Social news site Reddit avoided a major headache yesterday when the creator of the site’s popular live question-and-answer section, r/IAmA, backed off his threat to shut it down and gave control to another experienced moderator.
Influential moderators on the site apear to have brokered a deal, encouraging the creator to relinquish control rather than close the section down for good.
The day’s drama brought to a head a challenge to the site’s core philosophy that has been growing for weeks and was put into sharp focus by last week’s r/jailbait ban and numerous other recent power struggles.
Reddit’s success is built on the creativity, hard-work, and devotion of its users who voluntarily create and manage its thousands of sections, or subreddits
The site’s full-time staff take a mostly hands-off approach to subreddit management, hoping to engender the proliferation of unique communities that bring value to users and the company. They only rarely intervene in subreddit moderation, such as last week’s r/jailbait ban.
But the problem is this: as the site grows, some subreddits, like r/IAmA, quickly eclipse the original, humble goals and commitments of their creators.
r/IAmA has become a jewel in Reddit’s promotional crown and key to the site’s growth over the past couple of years. Dozens of celebrities and big companies have stopped by, from Jeopardy star Ken Jennings to the Google Chrome team to 4chan creator moot.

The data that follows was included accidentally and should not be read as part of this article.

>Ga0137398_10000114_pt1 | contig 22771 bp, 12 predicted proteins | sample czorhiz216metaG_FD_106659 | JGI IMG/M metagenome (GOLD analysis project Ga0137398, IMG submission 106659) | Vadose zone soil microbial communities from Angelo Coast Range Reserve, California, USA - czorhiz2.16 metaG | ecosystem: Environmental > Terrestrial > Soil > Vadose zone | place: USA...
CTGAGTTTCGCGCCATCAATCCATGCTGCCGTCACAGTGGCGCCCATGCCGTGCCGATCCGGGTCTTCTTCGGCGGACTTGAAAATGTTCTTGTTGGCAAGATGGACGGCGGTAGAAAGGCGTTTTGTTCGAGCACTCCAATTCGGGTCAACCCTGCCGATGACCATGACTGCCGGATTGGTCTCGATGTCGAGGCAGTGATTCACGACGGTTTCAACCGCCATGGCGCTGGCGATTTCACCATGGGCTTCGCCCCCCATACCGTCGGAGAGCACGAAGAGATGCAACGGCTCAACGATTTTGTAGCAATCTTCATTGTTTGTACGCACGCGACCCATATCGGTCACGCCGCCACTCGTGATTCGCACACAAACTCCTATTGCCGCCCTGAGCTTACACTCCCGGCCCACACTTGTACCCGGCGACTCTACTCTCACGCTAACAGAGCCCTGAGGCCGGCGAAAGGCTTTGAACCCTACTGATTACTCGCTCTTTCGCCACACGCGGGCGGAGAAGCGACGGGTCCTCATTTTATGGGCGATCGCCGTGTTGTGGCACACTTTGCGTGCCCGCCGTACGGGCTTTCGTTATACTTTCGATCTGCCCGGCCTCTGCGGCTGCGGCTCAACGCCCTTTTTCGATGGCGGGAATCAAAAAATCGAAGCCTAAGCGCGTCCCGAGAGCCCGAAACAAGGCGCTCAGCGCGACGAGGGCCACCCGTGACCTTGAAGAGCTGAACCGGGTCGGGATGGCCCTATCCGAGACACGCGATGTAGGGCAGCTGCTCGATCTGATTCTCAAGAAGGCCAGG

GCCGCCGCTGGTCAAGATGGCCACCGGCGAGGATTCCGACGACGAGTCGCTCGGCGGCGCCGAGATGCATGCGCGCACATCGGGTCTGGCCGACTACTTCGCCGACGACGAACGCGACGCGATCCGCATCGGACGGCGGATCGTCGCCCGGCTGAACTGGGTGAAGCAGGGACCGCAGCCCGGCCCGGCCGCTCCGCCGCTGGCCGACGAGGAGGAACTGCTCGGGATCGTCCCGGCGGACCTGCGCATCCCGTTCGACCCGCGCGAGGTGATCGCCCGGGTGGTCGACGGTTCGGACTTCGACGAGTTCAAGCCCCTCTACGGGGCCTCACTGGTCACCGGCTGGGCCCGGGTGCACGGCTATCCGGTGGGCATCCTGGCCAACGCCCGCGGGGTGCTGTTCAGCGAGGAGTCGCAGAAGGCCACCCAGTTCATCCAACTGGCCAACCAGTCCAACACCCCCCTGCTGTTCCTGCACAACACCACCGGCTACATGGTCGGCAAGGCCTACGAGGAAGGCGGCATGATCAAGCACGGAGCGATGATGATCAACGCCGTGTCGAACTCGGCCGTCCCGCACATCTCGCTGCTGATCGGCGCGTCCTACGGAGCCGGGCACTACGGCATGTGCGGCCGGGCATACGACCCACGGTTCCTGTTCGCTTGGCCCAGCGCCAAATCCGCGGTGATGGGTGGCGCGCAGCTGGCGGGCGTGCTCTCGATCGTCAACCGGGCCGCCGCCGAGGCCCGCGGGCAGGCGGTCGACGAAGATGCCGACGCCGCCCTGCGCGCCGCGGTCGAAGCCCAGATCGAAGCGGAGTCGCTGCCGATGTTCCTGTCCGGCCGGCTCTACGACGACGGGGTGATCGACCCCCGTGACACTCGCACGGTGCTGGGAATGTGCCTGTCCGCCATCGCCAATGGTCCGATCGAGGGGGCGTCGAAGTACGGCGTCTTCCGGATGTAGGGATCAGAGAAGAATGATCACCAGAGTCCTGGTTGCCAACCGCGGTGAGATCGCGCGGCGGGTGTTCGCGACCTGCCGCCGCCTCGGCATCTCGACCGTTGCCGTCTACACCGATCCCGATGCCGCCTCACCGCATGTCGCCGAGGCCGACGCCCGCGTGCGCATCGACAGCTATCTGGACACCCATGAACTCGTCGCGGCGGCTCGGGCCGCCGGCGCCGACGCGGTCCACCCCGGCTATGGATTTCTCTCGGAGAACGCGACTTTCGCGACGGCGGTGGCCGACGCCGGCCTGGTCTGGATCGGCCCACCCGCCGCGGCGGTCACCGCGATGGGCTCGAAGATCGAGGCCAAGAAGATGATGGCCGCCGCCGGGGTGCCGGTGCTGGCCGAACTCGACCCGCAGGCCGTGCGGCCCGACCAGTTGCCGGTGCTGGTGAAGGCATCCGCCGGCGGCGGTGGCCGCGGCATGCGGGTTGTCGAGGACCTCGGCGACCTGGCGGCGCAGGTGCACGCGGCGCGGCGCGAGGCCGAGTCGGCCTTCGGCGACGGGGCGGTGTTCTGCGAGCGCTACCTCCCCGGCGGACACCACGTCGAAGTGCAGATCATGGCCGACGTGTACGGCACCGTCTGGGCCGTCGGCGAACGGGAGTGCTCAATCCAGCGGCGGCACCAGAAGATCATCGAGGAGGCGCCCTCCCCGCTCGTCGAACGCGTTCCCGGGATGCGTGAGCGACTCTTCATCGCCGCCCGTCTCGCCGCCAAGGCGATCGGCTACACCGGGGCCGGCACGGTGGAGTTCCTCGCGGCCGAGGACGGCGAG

But r/IAmA has about 18 people managing a half-million strong subscriber base. Those users are difficult to manage and at times rowdy, flooding sections with posts that break clear rules set down by moderators, then complaining vociferously when moderators enforce those rules.
That has made moderation an exhausting, unrewarding, and, as some have told the Daily Dot, an at times frightening volunteer job. Meanwhile, many moderators have grown tired of the triviality, trolling, and scams that increasingly dominate site’s most popular sections.
And when moderators rub users the wrong way, those disaffected redditors sometimes take their fight public, leading to witch hunts that can bring real-world consequences.
Take the case of 32bites, for instance:
“I feared retaliation,” the r/IAmA creator wrote late last night, explaining why he didn’t fully shut the subreddit down. “While at work today I received a number of phone calls from people telling me that they hated my guts, trying to buy the subreddit from me, and a number of people trying to get in to different accounts of mine with the password reset tools."
So when a top moderator decides to close down a section of the site that has become immensely valuable to the company, do Reddit admins break their no-intervention rule, or do they step in and take control?
Neither choice would have looked good to Reddit admins yesterday. Both would have created significant controversy: Either the admins set a precedent with major implications for the site’s future, or they let a popular section die.
That’s why the agreement for 32bites to hand control over to another experienced moderator, karmanaut, was probably the best solution for everyone involved.
The challenge to Reddit is this: How can it ensure stability on the one of the most trafficked sites on the Web, when its most valuable properties are run by and essentially owned by volunteers?
Photo by dunechaser
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